This is where you need to apply your MOA knowledge to zero your rifle. You do it right; you save ammo, if not you waste bullets and time.
Example: You missed 4 inches at 50 yards. 50 yds = 0.5 MOA
How many 0.5 MOA can fit into the 4 inches you have missed? 4 / 0.5 MOA = 8 MOA adjustment
Example 2: You missed 2.5” at 137 yds. 137 yds = 1.37 MOA
How many 1.37 MOA can fit into the 2.5 inches you have missed? 2.5/ 1.37 MOA = 1.82 MOA adjustment
Think MOA, NOT Number of Clicks
Now you have learned how to figure out adjustment increments in MOA, now let’s convert them into some clicks you can do on your optic. Just follow the formula below:
Example 1: Imagine you missed 4 inches at 350 yards. 350 yds = 3.5 MOA 3.5 MOA.
How many 3.5 MOA can fit into the 4 inches you have missed? 4 inches / 3.5 MOA = 1.14 MOA adjustment
Example 2: You missed 2” at 400 yards. 400 yds = 4 MOA
How many 4 MOA can fit into the 2 inches you have missed? 2 inches / 4 MOA = 0.5 MOA adjustment. Your optic is 0.5 MOA/click, so 0.5 MOA required adjustment / 0.5 MOA / click = 1 Click
Example 3: You missed 7” at 200 yds. 200 yds = 2 MOA
How many 2 MOA can fit into the 7 inches you have missed? 7 inches / 2 MOA = 3.5 MOA adjustment. Your optic is 0.5 MOA/click, so 2 MOA required adjustment / 0.5 MOA / click = 4 clicks
Go to the range and just practice this type of calculation, and it will make zeroing your gun so much better. Note, the more precision the scope is, the smaller the MOA adjustment is. Typically 0.25 MOA/click, which also drives up the cost for the scope.
When you understand this, then you can make better decisions when buying an optic sight, and you will no longer be clueless when the spec of the product say something like 0.5 MOA/click or 1 MOA/ click.
This is the most ignored spec when people buy a combat optic sight. Earlier we discuss zeroing and combat effective zone, now think about the dot size that is big enough to cover the effective combat zone at long distance.
Most red dot sights have 4 MOA, which means the dot covers 4 inches at 100 yards, 2 inches at 50 yard. Aka, you can get a 4-inch group at 100 yards, and 2-inch group at 50 yards if you just point and shoot.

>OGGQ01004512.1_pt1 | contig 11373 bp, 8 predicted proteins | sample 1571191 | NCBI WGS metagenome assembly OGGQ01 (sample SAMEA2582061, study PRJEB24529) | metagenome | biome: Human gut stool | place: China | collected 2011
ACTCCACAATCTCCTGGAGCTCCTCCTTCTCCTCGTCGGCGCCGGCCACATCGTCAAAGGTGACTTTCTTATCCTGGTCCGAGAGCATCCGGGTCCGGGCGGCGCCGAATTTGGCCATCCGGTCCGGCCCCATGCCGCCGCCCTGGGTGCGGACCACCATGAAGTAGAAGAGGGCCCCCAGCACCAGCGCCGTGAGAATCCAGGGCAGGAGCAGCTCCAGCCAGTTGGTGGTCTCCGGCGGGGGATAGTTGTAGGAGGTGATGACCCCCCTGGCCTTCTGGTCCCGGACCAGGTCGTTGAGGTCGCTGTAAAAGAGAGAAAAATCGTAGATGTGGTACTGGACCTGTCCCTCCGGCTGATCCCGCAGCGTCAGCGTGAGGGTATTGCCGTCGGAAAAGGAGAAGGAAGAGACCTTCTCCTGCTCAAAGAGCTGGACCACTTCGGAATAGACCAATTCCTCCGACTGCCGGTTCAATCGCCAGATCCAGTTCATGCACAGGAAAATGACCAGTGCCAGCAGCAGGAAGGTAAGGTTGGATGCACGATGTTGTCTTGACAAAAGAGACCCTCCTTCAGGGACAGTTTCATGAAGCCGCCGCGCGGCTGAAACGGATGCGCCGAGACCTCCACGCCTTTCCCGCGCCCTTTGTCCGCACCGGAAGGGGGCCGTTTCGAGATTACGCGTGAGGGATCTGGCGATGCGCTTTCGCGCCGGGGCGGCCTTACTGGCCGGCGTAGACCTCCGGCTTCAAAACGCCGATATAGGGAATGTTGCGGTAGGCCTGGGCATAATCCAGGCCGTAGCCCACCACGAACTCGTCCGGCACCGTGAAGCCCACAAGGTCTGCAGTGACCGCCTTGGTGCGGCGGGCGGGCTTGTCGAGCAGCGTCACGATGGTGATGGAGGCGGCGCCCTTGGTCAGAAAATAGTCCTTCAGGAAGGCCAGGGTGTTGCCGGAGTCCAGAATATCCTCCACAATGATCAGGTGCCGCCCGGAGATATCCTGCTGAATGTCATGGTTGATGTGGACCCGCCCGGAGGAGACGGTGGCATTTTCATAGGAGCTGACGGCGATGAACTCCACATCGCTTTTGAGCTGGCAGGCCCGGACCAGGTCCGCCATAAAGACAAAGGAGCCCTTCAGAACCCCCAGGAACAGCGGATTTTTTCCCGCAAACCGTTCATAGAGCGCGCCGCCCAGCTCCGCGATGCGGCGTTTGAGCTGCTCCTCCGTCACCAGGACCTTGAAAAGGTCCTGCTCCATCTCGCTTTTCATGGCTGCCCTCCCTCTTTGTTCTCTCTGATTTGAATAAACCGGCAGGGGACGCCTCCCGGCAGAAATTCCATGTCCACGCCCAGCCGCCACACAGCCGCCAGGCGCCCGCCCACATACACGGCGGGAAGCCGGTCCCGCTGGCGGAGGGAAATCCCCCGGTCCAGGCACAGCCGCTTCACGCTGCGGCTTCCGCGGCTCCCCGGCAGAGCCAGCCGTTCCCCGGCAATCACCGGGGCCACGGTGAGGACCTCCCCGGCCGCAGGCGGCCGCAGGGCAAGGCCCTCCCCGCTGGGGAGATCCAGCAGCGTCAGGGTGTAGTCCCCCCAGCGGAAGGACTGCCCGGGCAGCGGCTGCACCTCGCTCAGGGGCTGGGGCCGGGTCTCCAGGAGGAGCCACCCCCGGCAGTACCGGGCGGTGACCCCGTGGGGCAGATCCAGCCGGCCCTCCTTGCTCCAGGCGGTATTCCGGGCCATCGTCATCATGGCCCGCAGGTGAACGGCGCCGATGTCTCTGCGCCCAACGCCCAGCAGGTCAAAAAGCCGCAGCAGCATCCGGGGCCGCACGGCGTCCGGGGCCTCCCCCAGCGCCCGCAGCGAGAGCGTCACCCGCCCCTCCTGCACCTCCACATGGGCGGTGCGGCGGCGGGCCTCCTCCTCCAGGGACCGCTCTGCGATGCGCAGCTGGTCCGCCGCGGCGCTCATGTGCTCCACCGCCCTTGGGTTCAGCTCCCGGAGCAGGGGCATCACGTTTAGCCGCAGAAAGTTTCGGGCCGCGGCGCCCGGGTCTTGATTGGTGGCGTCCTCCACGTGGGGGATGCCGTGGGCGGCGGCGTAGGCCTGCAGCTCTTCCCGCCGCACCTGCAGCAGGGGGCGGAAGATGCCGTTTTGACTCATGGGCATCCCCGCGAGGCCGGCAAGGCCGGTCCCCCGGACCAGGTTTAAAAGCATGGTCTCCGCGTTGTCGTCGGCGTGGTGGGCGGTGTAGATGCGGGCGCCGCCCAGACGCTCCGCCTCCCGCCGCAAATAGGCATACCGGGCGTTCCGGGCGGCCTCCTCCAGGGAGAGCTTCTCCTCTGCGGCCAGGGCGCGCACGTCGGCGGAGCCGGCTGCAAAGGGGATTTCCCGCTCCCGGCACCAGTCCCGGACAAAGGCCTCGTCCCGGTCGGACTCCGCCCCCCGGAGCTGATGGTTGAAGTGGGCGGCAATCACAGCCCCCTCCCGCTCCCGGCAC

This is extremely useful for a fighting rifle at a various distance, which means you can point and shoot fast and accurate without consciously thinking about where you’re aiming exactly. When you understand your specific zero and your combat effective zone; picking the correct reticle size will help you shoot better.
Range & Zeroing
The bullet flies out of the barrel at high velocity, and eventually, it’s going to fall, so zeroing means where you aim is where you hit.
Here is the only thing you need to remember: Combat effective zone and hold over.
Here is how it works, let me show you some shot groups. If you’re new, this is the only thing you need to understand.
How you aim with your current zero to compensate bullet drop at longer distances and close range height over bore distance.
Where you zero your sight is where your bullet hit, and that’s very important. If you zero at 25yard, you can’t expect to place the same dot on a 100yard target and expect to hit where you’re aiming, but your shot will be close enough to be in the combat effective zone.
This all depends on the ballistics of the round you’re shooting. In this example, we can break down the shot group for a 5.56mm round at 25 yards, 50 yards, and 100 yards. Check out this video by Travis Harley explaining zeroing at a distance.
Whether you choose holographic sight, red dot sights or reflex sights. They’re all 1X fixed power. The fundamental zeroing is the same.
Typically the zeroing distance is 25 yards up to 200 yards. There are so many ways to zero your rifle depending on what range you’re shooting.
I like the 100 yard zero because I get a 9” combat effective zone with 55 grain bullet between 25-200 yards, and as long as I’m aware of the caliber I’m using and how big the target is, I can easily hit target with confidence out at long distance, simply just put the dot at the same spot without even thinking.
For the 300 and longer range I would just do a holdover to hit the target.
Faster target acquisition
The red dot sight is on the same focal plane as the target. When you look at the target or the dot, you don’t need to shift your focus as with iron sights.
That’s what makes target acquisition fast, and having near zero parallax is the magic, I will talk about parallax later on this article.
The firearm world changed when red dot sight optics were introduced. It’s a world of difference. Sight alignment and sight picture was very easy. The shooter places the dot on the target and squeezes the trigger, wherever the dot is, is where the bullet is going. It was a hell of a lot faster acquiring targets at close and medium ranges.
This is why it’s popular for law enforcement, military, sports shooting, and home defense. EOTech, Aimpoint is constantly evolving to be better. You can learn more about those optics here.